If you’ve done a great job contributing to your IRA, you may get tempted to invest in real estate inside of that IRA.
But is investing in real estate inside an IRA as fun and exciting as it sounds? That’s what a listener of the Clark Howard Podcast recently asked.
Should I Invest in Real Estate in a Self-Directed IRA?
Should I invest in real estate inside my IRA?
That’s what a Clark listener wanted to know on the May 22 podcast episode.
Asked Todd in Texas: “My wife and I are 39 years old. We have three sons (14, 11 and 9) and are debt-free except for our home. We max out our IRAs and my 401(k) every year.
“We have $198,000 in our traditional IRAs and $460,000 in Roth IRAs. We want to get into real estate for retirement and have heard about using a self-directed IRA to buy real estate. We’d like to do this with the cash we have in the IRAs rather than getting a mortgage if possible.
“What does Clark think of this approach? Should we use the money from our Roth or traditional IRAs?”
Clark congratulated the couple for saving so much toward retirement in their 30s despite having three children. Most people use young children as a financial excuse to avoid saving for retirement, he says.
As far as the idea of investing in real estate inside an IRA? Stay away. Far away.
“I know there are pitches everywhere telling you that this is nirvana to own real estate through an IRA,” Clark says. “And I think it stinks. Don’t do it that way.
“I hate these self-directed IRAs. I can’t stand them. They have very, very high costs. And they’re an area that’s been abused by a lot of people. So you’re more subject to oversight from the IRS.”
4 Reasons To Avoid Self-Directed IRAs for Real Estate
Here are some of the reasons why investing in real estate inside of an IRA may be a bad idea.
1. You Must Set Up Your Self-Directed IRA Correctly
As Clark mentioned, it’s easy to step afoul of all the specialized IRS rules regarding real estate investments inside an IRA.
Specialized companies act as custodians for self-directed IRAs.
Any mistake you make when setting up such a purchase can bite you later in the form of surprise tax liabilities and penalties. So you may even want to hire a real estate attorney to make sure you avoid setup mistakes.
2. Potentially Heavy Penalties
If you do make a misstep, which is easy to do, the IRS can go as far as disqualifying your self-directed IRA.
That means that every fund, transaction and cent of profit becomes taxable.
An example of an easy rule break: You invest in real estate within your self-directed IRA. Then you let your son move into that house.
It doesn’t matter whether your son and his family are paying rent, as that’s considered “self-dealing.” If the IRS finds out, it can make every dollar you spent on the house subject to taxes and penalties.
You also must pay for all repairs, taxes, insurance, utility bills and fees — the hidden costs associated with home ownership — from money that’s inside your self-directed IRA.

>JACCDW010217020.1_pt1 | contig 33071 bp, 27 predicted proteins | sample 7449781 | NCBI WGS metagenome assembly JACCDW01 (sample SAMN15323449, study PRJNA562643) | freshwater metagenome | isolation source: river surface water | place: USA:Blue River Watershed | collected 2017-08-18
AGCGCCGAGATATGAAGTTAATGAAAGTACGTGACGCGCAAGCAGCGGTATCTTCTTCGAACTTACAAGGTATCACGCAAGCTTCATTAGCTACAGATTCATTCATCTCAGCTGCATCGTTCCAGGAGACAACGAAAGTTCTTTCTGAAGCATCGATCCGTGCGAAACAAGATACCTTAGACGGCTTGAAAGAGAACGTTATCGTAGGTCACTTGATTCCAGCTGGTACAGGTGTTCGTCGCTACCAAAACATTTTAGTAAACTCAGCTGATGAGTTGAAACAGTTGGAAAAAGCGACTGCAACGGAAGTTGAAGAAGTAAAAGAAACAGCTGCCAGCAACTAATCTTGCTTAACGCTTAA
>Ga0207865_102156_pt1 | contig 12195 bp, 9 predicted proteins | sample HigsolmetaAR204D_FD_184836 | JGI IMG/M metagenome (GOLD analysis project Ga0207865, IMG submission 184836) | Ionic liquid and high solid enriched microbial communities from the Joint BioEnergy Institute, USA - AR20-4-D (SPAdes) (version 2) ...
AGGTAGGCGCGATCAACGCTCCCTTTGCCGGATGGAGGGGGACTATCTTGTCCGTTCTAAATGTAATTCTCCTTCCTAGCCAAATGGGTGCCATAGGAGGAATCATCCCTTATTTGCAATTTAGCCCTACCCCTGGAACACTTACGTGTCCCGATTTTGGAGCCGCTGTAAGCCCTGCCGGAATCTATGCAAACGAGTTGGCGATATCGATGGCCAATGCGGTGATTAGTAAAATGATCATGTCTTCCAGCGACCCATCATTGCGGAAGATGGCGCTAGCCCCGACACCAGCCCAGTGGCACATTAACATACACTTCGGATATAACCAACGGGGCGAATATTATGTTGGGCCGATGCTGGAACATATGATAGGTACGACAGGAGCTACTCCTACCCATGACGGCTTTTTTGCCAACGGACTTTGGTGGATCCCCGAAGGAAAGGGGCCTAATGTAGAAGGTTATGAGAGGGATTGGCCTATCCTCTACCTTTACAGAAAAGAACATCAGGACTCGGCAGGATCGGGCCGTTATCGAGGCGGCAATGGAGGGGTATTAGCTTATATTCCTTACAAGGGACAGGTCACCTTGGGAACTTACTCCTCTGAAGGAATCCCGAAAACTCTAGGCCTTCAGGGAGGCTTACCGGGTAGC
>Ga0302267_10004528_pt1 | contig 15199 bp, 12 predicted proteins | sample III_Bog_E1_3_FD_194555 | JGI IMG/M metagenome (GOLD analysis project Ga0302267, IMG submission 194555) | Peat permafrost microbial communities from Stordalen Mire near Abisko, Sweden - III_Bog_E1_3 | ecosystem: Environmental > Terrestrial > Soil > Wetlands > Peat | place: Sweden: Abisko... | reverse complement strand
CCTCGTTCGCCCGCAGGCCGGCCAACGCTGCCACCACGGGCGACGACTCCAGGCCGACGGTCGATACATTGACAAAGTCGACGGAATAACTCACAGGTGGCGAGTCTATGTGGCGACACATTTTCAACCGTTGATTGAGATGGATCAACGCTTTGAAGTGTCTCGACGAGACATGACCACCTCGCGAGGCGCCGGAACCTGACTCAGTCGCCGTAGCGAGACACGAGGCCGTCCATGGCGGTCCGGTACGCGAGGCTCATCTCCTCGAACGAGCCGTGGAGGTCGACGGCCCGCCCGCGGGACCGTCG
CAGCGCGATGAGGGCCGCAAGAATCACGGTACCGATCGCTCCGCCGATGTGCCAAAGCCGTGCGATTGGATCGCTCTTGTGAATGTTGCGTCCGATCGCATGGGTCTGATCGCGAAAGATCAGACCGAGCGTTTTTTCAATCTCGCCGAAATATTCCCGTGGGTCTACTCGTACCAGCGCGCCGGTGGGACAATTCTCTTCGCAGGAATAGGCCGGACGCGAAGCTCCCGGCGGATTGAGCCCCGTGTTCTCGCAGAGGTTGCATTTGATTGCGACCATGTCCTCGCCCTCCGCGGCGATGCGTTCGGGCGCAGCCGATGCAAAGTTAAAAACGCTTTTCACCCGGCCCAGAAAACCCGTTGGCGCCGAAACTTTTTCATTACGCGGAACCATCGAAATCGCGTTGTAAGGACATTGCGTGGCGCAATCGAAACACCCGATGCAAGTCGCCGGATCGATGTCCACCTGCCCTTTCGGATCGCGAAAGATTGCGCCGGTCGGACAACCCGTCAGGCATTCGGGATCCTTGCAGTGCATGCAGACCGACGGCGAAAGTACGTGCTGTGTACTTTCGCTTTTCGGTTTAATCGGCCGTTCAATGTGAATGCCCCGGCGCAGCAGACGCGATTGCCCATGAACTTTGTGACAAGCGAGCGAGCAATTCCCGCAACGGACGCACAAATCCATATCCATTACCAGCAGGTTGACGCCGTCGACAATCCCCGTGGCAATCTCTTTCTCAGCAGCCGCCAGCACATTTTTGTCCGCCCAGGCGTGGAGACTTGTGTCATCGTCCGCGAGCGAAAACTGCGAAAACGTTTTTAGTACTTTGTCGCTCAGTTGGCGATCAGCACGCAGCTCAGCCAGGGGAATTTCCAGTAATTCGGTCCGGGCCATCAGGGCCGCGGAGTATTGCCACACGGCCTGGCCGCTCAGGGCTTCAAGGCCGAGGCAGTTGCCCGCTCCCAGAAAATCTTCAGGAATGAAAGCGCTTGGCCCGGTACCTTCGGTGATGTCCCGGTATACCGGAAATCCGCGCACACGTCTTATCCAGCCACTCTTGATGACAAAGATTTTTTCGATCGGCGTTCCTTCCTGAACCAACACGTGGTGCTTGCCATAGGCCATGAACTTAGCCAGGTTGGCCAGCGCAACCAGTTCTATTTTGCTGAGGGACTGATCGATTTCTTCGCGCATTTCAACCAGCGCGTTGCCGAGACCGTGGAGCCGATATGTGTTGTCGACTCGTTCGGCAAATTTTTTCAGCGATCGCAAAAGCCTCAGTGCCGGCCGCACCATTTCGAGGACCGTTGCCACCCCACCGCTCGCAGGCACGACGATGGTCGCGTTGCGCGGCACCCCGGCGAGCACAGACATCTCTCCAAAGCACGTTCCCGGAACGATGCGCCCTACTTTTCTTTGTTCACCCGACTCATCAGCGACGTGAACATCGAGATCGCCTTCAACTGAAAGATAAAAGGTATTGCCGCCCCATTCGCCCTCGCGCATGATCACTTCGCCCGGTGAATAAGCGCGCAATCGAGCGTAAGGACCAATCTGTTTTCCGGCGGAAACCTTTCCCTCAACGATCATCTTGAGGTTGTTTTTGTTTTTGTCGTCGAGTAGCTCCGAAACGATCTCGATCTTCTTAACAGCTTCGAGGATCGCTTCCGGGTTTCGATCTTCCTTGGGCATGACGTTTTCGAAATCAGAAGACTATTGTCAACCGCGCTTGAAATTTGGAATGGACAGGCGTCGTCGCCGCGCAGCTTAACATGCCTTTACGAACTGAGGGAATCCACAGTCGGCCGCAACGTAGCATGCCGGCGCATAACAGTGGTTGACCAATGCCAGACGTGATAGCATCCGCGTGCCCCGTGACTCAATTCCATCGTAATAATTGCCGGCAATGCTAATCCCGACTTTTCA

Also, making a simple repair to the home yourself, or even furnishing the house with furniture you own, is against the rules.
3. You Lose Your Real Estate Tax Benefits
The government encourages you to invest in real estate outside of a retirement account by handing you several tax advantages. For example, you can write off depreciation and the interest you pay on a mortgage loan on your taxes.
You lose all of those tax benefits when you invest in real estate inside of an IRA.
“Real estate has its own embedded tremendous tax benefits having it as a regular, taxable investment. So there are clear benefits without all the crazy rules and overhead costs of doing this with IRA money,” Clark says.
“I’d rather you build up enough money so you can make a down payment on investment property and you own it as a personal investment rather than inside an IRA.”
4. The Opposite of Diversification
Clark’s favorite retirement account investment recommendation is a target date fund. He’s a big fan of spreading your investment money across the entire U.S. business market rather than making “bets” on individual companies (stocks).
Well, putting hundreds of thousands of dollars into a single real estate property isn’t much different. You now have an outsized position tied to that property.
Plus, it’s going to be difficult to wind down that investment when you’re in retirement. You can sell fractional shares of a stock. But you’ll need to sell the house to cash out any of your investment.
Real Estate Inside an IRA: Traditional or Roth?
Let’s say that despite Clark’s warnings, you’re going to invest in real estate inside of a self-directed IRA. Should you do it within a Roth or traditional IRA?
“A Roth IRA already has the benefit of being tax-free money. Tax-free growth. Tax-free spending. You lose the tax advantage of owning real estate as an investment when you hold it inside a Roth IRA.
“Remember, every dollar you end up making in a traditional IRA is taxed at ordinary income tax rates. And so you are potentially creating a tax time bomb by owning it inside a traditional IRA.
“You never want to own it inside a Roth. And you’ve got lots of problems owning it inside a traditional.”
Clark is adamant that investing in real estate inside an IRA is a bad idea. He even says he “hates” all self-directed IRAs.
If you decide to proceed, you face a minefield of rules, fees and potential penalties.